troll

Society: Internet Trolls and The F Word

 

Over the last week or so several of my favourite female journalists and writers have been tackling the issue of internet trolling, in particular sexist and misogynist remarks made towards them via email, twitter and comments on online news sites. The Guardian’s Suzanne Moore and The New Statesman’s Laurie Penny and Helen Lewis-Hasteley have all written really interesting articles highlighting the abuse they have suffered through anonymous comments. By bringing these horrible comments and threats to light, they hope to promote debate on the issue and hopefully encourage news sites, internet service providers and the police to take these threats more seriously.

One story that particularly horrified me was in Suzanne Moore’s article. She highlighted the abuse faced by sex writer Petra Davies who has had repeated threats of rape and sexual violence in reaction to her work. In one case, the abuser set up a website full of images of sexually mutilated women that advertised her services as a sex worker, making some pretty horrendous threats to cut her open and make her scream.

This got me thinking about another instance of online abuse that really upset me at the time. During the Ryan Giggs injunction media frenzy, Imogen Thomas got vilified in the press and by posters online, with several threatening to go to her house and make her scream. The girl slept with a footballer and may or may not have been trying to sell the story to the press. Ryan Giggs did some morally suspect things but I don’t recall people threatening to rape or kill him. Why does a certain (small) section of society feel the need to bring gender and sexual violence into it? They were both in the wrong but why does only one of them get blamed in such a harsh and vicious way? Is it because women are expected to conform to such double standards? Society wants them to be constantly sexually alluring and available, but once they open their mouths, especially about sexual and gender issues, they are condemned as whores and sluts.

Obviously this type of behaviour has been going on long before the internet and it is going to take more than cracking down on internet trolls to end sexism and misogyny in our society but I feel that taking online threats as seriously as threats in person is a good place to start. It was refreshing to see internet troll Sean Duffy jailed earlier this year for his hateful remarks about dead teenagers online. If something would be illegal in real life, it’s time for the authorities to bring laws up to date to make the same things illegal online. Threats of murder and rape should be severly punished, like they would be if they were made on the street.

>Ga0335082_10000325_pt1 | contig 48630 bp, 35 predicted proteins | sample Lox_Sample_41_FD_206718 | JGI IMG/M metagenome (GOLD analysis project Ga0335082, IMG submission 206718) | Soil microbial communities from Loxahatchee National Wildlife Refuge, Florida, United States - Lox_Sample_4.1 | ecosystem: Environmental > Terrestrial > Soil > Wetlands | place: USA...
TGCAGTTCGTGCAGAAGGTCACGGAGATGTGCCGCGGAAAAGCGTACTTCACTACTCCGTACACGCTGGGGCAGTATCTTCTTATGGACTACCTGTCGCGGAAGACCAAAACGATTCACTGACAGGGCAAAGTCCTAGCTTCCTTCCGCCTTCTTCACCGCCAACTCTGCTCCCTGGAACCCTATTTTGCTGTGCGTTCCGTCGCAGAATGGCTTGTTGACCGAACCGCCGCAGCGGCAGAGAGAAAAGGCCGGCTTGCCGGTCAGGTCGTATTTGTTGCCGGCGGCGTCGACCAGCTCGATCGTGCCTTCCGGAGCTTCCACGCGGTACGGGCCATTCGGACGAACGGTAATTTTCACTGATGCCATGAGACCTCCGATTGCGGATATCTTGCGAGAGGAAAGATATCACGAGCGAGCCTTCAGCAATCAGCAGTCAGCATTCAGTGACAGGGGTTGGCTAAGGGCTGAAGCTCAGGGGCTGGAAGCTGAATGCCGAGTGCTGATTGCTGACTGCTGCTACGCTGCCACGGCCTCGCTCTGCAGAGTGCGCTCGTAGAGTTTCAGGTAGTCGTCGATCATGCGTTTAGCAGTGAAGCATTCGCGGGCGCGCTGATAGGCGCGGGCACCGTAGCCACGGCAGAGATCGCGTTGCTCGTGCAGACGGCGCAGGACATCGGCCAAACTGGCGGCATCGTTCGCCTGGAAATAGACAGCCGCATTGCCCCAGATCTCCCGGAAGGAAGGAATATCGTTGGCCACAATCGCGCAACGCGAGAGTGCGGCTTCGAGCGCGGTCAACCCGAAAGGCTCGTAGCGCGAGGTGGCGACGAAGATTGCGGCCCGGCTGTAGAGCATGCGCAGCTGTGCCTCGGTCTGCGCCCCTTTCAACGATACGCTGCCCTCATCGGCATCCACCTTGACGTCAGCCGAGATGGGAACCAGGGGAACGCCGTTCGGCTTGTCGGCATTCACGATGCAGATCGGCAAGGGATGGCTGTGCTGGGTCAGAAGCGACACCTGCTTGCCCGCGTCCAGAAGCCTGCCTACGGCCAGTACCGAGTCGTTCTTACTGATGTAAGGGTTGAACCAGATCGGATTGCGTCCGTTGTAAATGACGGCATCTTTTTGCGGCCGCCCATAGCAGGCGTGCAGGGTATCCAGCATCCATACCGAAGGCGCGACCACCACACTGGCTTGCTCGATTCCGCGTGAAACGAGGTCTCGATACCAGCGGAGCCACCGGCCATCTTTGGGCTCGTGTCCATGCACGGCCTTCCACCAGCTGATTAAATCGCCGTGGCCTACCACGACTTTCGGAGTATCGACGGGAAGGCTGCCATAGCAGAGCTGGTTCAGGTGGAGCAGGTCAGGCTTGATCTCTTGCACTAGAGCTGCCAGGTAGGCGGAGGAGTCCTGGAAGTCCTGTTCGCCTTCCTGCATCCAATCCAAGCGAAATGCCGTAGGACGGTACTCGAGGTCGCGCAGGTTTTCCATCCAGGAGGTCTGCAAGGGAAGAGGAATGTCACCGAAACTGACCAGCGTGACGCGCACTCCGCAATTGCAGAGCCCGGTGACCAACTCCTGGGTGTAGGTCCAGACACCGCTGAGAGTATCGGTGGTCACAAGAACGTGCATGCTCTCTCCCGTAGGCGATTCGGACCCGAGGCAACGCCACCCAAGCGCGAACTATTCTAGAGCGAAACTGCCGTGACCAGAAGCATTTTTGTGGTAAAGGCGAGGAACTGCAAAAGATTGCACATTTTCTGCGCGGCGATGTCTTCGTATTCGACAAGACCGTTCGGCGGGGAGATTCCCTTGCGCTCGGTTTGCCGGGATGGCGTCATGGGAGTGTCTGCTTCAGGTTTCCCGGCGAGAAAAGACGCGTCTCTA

Newspaper sites who encourage underhand, malicious and sometimes offensive comments in the quest for hits really have something to answer too as well. They would protect their writers from hate mail and wouldn’t publish ridiculously politically incorrect views in their letters section in the print edition, so why do they allow them to be published online?

The internet can be a great and democratic place for everyone to access information and to share their views. However, for all the positives it sadly enables sad lonely people to sit in their bedrooms and hurl anonymous abuse at whoever they choose. Part of the problem is that this anonymity makes people think it is not only acceptable, but that they have the right to say whatever offensive, hurtful things they want to.

Anyone whose job it is to moderate the comments on sites online will tell you how much time they spend every day deleting offensive comments only to have those people come back and demand that their views be allowed to stay. I have friends who work for big brands and charities who tell me some of the awful comments they have to moderate and the abuse they get when they do. For example a friend at a major fashion brand gets daily comments about how ‘disgusting’ the models are and how much they hate the clothes (with several expletives thrown in). Would these people go into the store and shout these things at a sales assistant? Another friend works for a major charity and has to delete racist and sexist comments all the time and these people keep coming back to complain that they have the right to be heard. Why do people think that these brands and charities have a duty to be a platform for their hateful views? The same can be said for bloggers. They pay for their domains and put a lot of work into their sites, so why shouldn’t they delete abusive comments? The internet gives us a chance to have free speech, but whatever your opinion, if you can’t convey it in a sensible and non-offensive way then the rest of us really shouldn’t have to be subjected to it.

With the internet changing the way we communicate, it’s high time our politicians and police change they way they deal with online threats and racist and sexist abuse. There are so many stories online of female bloggers getting emails that quote their address and with threats to come round and rape them where the police have been reluctant to do anything. How hard can it be to trace these people’s IP addresses and find them? The problem is that the police just don’t take online threats seriously. I think that in the future, someone who makes online threats will be dealt with as seriously as if they made them in person. I just hope we can get there sooner rather than later.

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